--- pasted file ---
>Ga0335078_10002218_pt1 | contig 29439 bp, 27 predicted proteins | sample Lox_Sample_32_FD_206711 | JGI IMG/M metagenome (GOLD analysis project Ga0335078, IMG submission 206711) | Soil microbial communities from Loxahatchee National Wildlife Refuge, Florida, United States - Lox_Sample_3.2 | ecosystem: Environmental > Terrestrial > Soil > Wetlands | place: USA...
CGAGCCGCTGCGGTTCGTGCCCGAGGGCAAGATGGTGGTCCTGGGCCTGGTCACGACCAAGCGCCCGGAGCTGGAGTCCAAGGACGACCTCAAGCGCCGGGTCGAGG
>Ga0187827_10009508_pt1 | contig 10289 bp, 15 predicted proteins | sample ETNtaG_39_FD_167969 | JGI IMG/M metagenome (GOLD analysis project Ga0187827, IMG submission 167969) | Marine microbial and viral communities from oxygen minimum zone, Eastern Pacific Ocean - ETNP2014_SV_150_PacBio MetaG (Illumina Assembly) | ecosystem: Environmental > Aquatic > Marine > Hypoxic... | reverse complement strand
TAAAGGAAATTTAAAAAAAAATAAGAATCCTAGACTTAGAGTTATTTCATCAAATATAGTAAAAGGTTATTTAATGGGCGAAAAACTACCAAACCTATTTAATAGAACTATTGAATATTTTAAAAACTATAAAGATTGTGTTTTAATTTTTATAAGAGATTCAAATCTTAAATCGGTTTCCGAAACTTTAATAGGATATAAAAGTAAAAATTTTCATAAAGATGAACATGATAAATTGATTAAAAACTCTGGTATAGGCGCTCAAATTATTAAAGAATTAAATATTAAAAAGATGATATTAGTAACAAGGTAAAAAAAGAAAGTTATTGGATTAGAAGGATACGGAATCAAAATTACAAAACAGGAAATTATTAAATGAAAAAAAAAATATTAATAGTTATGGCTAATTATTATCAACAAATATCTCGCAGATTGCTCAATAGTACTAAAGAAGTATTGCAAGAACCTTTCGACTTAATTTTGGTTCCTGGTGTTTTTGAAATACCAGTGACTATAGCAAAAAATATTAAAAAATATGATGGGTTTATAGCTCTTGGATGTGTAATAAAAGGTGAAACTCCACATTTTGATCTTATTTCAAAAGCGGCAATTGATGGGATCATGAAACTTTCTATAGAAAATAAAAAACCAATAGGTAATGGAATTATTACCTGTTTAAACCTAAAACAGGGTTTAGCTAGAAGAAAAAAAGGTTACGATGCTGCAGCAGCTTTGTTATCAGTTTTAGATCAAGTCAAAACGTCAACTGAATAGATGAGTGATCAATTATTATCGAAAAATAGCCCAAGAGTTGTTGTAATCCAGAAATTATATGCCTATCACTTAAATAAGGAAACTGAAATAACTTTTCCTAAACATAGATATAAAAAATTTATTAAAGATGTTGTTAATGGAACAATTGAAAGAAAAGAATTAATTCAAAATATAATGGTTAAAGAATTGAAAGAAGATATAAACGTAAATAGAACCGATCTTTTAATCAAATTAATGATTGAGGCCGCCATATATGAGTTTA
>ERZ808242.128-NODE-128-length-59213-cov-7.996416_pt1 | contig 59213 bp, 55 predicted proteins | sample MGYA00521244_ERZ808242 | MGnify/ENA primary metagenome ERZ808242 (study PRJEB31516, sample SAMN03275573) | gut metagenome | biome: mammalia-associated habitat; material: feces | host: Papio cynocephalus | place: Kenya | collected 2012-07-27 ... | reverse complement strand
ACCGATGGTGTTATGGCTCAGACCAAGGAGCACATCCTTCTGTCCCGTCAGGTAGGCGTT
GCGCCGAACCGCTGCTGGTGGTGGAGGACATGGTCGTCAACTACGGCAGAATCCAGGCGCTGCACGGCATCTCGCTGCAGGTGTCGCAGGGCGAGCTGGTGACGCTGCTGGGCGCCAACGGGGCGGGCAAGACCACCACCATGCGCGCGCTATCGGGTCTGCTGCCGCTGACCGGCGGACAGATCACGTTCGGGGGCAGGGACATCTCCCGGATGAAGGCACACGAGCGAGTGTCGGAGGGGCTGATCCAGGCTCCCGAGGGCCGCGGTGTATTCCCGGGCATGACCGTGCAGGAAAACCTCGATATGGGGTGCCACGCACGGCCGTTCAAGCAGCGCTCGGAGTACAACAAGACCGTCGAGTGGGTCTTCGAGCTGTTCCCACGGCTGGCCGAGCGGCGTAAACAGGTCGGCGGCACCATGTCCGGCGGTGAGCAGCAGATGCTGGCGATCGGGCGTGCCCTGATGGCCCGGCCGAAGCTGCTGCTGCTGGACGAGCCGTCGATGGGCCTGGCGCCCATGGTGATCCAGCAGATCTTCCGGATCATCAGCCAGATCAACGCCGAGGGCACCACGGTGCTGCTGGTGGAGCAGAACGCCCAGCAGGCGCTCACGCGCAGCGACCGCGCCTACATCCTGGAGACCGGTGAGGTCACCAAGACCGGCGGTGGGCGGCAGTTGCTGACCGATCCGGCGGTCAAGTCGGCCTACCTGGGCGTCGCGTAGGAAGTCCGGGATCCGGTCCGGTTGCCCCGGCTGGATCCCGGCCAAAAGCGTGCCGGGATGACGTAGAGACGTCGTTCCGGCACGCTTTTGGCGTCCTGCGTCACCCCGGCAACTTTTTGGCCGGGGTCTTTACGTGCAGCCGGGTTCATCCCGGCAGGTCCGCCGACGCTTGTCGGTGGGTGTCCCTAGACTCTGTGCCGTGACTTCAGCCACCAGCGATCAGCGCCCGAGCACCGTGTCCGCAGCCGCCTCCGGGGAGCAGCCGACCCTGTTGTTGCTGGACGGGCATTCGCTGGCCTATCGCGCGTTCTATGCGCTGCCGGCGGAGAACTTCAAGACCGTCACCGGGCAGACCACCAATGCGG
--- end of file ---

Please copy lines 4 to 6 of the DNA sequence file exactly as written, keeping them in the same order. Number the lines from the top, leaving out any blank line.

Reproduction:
TAAAGGAAATTTAAAAAAAAATAAGAATCCTAGACTTAGAGTTATTTCATCAAATATAGTAAAAGGTTATTTAATGGGCGAAAAACTACCAAACCTATTTAATAGAACTATTGAATATTTTAAAAACTATAAAGATTGTGTTTTAATTTTTATAAGAGATTCAAATCTTAAATCGGTTTCCGAAACTTTAATAGGATATAAAAGTAAAAATTTTCATAAAGATGAACATGATAAATTGATTAAAAACTCTGGTATAGGCGCTCAAATTATTAAAGAATTAAATATTAAAAAGATGATATTAGTAACAAGGTAAAAAAAGAAAGTTATTGGATTAGAAGGATACGGAATCAAAATTACAAAACAGGAAATTATTAAATGAAAAAAAAAATATTAATAGTTATGGCTAATTATTATCAACAAATATCTCGCAGATTGCTCAATAGTACTAAAGAAGTATTGCAAGAACCTTTCGACTTAATTTTGGTTCCTGGTGTTTTTGAAATACCAGTGACTATAGCAAAAAATATTAAAAAATATGATGGGTTTATAGCTCTTGGATGTGTAATAAAAGGTGAAACTCCACATTTTGATCTTATTTCAAAAGCGGCAATTGATGGGATCATGAAACTTTCTATAGAAAATAAAAAACCAATAGGTAATGGAATTATTACCTGTTTAAACCTAAAACAGGGTTTAGCTAGAAGAAAAAAAGGTTACGATGCTGCAGCAGCTTTGTTATCAGTTTTAGATCAAGTCAAAACGTCAACTGAATAGATGAGTGATCAATTATTATCGAAAAATAGCCCAAGAGTTGTTGTAATCCAGAAATTATATGCCTATCACTTAAATAAGGAAACTGAAATAACTTTTCCTAAACATAGATATAAAAAATTTATTAAAGATGTTGTTAATGGAACAATTGAAAGAAAAGAATTAATTCAAAATATAATGGTTAAAGAATTGAAAGAAGATATAAACGTAAATAGAACCGATCTTTTAATCAAATTAATGATTGAGGCCGCCATATATGAGTTTA
>ERZ808242.128-NODE-128-length-59213-cov-7.996416_pt1 | contig 59213 bp, 55 predicted proteins | sample MGYA00521244_ERZ808242 | MGnify/ENA primary metagenome ERZ808242 (study PRJEB31516, sample SAMN03275573) | gut metagenome | biome: mammalia-associated habitat; material: feces | host: Papio cynocephalus | place: Kenya | collected 2012-07-27 ... | reverse complement strand
ACCGATGGTGTTATGGCTCAGACCAAGGAGCACATCCTTCTGTCCCGTCAGGTAGGCGTT